Rare Extinct American Lion Fossil Discovered Thanks to Mississippi River Drying Up: ScienceAlert

In late October, a Mississippi resident made a rare find along the drought-stricken Mississippi River — a fossilized jawbone of an American lion that roamed the area about 11,000 years ago, according to McClatchy News.

This is only the fourth fossil of the ancient American lion found in Mississippi, according to the outlet.

Local resident Wiley Prewitt came across what looked like a huge black tooth in the sand and decided to bring the find to a Mississippi Fossils and Artifacts Symposium and Exhibit on October 29.

“I could tell straight away from my teeth that it was a fragment of the jawbone of a carnivore, but I dared not hope that it was an American lion,” said Prewitt told McClatchy News. “It certainly looked right, but I wouldn’t allow myself to believe it.”

Experts have confirmed that it belongs to the species Panthera atrox, more commonly known as the Great American Lion. Researchers believe it was the largest cat on the continent, measuring nearly 2.4 meters long, 4 feet tall and weighing up to 1,000 pounds, according to the National Park Service.

It has been extinct for about 11,000 years.

The Mississippi River is a vital transportation route, and its exceptionally low water levels have disrupted navigation in several states in recent months.

Some places along the river reported their lowest water levels in 10 years, the National Oceanic and Atmospheric Administration (NOAA) said in its latest climate report, adding that barges were unable to clean up parts of the river and ran aground.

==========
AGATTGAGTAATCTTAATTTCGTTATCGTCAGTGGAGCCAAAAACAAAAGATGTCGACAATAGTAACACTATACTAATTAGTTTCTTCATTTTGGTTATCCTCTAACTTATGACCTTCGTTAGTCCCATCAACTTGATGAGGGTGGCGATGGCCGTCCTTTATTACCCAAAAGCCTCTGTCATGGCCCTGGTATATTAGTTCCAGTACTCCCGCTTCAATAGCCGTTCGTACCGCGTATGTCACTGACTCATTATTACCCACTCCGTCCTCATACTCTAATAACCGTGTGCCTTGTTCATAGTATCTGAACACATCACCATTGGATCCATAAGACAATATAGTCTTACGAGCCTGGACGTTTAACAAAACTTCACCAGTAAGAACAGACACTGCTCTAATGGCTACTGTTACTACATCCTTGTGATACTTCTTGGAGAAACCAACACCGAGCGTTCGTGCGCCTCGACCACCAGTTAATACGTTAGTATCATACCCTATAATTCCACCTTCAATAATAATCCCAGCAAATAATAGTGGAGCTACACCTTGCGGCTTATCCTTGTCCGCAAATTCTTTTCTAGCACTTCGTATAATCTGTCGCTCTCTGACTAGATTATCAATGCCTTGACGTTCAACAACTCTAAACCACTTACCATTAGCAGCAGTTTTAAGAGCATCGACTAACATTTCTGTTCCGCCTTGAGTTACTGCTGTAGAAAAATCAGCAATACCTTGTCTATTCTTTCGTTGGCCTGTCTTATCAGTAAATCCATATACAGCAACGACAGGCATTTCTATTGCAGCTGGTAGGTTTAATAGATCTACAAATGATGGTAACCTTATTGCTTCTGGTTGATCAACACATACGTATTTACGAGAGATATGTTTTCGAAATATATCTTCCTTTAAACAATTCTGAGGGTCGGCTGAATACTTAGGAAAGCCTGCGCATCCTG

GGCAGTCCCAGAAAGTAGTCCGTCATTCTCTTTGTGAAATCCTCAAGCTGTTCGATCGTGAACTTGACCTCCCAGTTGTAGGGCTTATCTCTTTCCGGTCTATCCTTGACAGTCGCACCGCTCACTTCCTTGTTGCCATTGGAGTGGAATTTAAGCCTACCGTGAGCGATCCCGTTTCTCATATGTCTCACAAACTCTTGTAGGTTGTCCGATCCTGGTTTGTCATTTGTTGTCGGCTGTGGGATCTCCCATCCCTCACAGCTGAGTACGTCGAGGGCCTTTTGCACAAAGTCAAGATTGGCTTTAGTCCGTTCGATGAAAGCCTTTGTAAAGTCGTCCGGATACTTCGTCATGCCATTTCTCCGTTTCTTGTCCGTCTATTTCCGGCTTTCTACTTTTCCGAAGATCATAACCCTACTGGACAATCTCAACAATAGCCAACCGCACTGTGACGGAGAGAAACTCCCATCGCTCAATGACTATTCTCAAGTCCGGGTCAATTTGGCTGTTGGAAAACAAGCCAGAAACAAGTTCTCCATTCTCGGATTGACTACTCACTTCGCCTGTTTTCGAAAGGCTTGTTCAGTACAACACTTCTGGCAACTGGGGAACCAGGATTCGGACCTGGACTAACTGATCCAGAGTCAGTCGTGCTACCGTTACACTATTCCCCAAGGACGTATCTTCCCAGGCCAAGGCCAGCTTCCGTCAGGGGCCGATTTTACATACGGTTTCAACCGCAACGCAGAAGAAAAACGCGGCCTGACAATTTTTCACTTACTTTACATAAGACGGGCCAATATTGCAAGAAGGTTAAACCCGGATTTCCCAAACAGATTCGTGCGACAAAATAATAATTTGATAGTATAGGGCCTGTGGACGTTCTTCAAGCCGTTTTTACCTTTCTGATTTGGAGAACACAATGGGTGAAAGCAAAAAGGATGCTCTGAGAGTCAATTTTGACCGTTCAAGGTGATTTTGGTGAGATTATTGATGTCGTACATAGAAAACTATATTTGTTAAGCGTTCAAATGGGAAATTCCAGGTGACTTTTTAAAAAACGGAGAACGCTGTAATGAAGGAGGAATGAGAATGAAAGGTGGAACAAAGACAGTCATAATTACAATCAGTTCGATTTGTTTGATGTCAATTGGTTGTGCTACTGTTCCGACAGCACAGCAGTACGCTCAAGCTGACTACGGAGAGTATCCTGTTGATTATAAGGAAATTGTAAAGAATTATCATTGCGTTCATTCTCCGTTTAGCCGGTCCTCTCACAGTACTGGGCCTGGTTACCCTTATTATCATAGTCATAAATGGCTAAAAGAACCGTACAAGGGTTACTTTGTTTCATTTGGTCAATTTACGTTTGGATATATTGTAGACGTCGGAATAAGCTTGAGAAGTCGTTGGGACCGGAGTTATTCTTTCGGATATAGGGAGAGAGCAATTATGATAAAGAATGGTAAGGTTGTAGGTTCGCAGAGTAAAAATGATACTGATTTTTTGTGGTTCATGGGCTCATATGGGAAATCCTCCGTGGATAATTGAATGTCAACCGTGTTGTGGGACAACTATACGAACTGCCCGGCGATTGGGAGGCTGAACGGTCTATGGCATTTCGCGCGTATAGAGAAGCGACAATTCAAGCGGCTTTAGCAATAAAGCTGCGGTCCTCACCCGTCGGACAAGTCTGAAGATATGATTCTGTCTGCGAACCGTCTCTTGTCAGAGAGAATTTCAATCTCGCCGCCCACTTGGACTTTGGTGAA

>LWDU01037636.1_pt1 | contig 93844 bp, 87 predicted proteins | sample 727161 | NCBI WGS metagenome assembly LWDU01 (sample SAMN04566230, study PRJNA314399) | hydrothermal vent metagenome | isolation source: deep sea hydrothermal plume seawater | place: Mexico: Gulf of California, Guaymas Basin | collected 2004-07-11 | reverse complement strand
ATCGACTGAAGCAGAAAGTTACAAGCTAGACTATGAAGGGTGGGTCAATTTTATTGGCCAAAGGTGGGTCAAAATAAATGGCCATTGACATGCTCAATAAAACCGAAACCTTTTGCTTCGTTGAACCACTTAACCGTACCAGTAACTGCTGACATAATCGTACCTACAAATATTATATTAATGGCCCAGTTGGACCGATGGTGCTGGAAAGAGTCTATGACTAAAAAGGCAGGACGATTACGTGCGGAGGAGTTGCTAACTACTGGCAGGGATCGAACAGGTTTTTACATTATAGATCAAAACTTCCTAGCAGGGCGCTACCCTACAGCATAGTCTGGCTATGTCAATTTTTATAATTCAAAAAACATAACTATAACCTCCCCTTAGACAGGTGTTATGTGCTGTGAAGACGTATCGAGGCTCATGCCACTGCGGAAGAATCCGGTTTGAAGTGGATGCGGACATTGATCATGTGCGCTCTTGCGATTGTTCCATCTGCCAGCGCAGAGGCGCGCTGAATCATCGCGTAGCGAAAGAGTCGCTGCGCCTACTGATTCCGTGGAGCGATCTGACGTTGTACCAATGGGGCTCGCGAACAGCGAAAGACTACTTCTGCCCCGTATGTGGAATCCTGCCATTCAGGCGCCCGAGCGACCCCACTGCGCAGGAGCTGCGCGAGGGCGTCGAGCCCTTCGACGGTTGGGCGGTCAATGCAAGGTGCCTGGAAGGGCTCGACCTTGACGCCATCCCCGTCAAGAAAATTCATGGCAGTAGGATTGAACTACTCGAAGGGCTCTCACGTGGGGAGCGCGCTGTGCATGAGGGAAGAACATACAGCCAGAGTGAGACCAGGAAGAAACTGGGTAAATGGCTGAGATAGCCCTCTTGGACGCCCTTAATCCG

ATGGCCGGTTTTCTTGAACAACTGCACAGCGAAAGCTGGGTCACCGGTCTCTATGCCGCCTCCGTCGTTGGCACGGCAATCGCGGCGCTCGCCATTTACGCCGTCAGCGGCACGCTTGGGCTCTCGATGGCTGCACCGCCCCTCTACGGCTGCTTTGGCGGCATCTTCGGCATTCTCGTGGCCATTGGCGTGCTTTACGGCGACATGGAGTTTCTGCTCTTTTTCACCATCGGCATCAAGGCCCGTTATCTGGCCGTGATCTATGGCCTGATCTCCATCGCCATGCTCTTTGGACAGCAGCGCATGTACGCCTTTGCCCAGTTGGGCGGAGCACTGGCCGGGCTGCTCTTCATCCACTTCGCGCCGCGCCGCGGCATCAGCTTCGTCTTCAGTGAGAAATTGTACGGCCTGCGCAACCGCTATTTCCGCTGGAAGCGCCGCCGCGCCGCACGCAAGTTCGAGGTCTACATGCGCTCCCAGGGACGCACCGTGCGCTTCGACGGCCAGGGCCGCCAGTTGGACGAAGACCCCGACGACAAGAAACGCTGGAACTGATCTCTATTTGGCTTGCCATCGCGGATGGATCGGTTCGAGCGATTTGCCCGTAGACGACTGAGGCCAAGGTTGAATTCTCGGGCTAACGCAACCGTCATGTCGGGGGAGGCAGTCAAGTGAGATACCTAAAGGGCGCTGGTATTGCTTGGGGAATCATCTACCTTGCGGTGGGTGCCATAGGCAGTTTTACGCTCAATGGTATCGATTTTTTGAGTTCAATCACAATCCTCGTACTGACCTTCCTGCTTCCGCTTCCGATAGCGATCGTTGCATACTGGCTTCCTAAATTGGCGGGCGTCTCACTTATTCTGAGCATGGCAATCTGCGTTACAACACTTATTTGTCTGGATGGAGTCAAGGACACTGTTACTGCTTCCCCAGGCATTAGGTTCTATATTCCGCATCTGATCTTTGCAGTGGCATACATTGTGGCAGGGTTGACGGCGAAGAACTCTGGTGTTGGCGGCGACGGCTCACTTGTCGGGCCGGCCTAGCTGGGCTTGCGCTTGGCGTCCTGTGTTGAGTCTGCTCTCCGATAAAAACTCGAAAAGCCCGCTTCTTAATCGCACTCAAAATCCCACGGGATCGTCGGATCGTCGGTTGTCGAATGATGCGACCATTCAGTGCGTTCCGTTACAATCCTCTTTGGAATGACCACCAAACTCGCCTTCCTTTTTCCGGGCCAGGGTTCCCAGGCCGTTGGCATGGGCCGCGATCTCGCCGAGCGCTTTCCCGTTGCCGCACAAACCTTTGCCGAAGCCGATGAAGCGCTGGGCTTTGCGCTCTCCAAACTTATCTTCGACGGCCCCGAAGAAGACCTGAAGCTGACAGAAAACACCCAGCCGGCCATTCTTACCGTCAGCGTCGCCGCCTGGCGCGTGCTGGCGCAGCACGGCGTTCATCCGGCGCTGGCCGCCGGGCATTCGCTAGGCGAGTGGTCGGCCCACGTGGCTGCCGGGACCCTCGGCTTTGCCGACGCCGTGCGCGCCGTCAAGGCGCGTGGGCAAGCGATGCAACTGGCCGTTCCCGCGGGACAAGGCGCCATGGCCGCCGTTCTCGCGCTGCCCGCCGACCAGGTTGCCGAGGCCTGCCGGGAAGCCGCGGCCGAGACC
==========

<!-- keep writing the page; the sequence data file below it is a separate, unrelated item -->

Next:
Falling water levels exposed long submerged objects

The fossil is the last remnant of the past unearthed by the Mississippi River drought. In early October, low water levels revealed an old sunken ship along the banks of the river.

Archaeologists believe the remains are from a ferry that sank in the late 19th or early 20th century after being damaged in a storm, the Associated Press reported.

Although this is the first time the ship has been fully exposed, small parts of the ship emerged from low water in the 1990s.

“At this time, the ship was completely filled with mud and there was mud all around, so only the tops of the sides were visible,” Louisiana state archaeologist Chip McGimsey told the AP when wreckage emerged in October.

“They had to move a lot of dirt just to get narrow windows to see pieces,” McGimsey said.

According to a growing body of research, rising global temperatures from burning fossil fuels increase evaporation, making droughts more severe.

Experts previously told Insider that as human-caused climate change warms the planet and intensifies droughts, more remnants of the past could be unearthed by receding waters.

This article was originally published by Business Insider.

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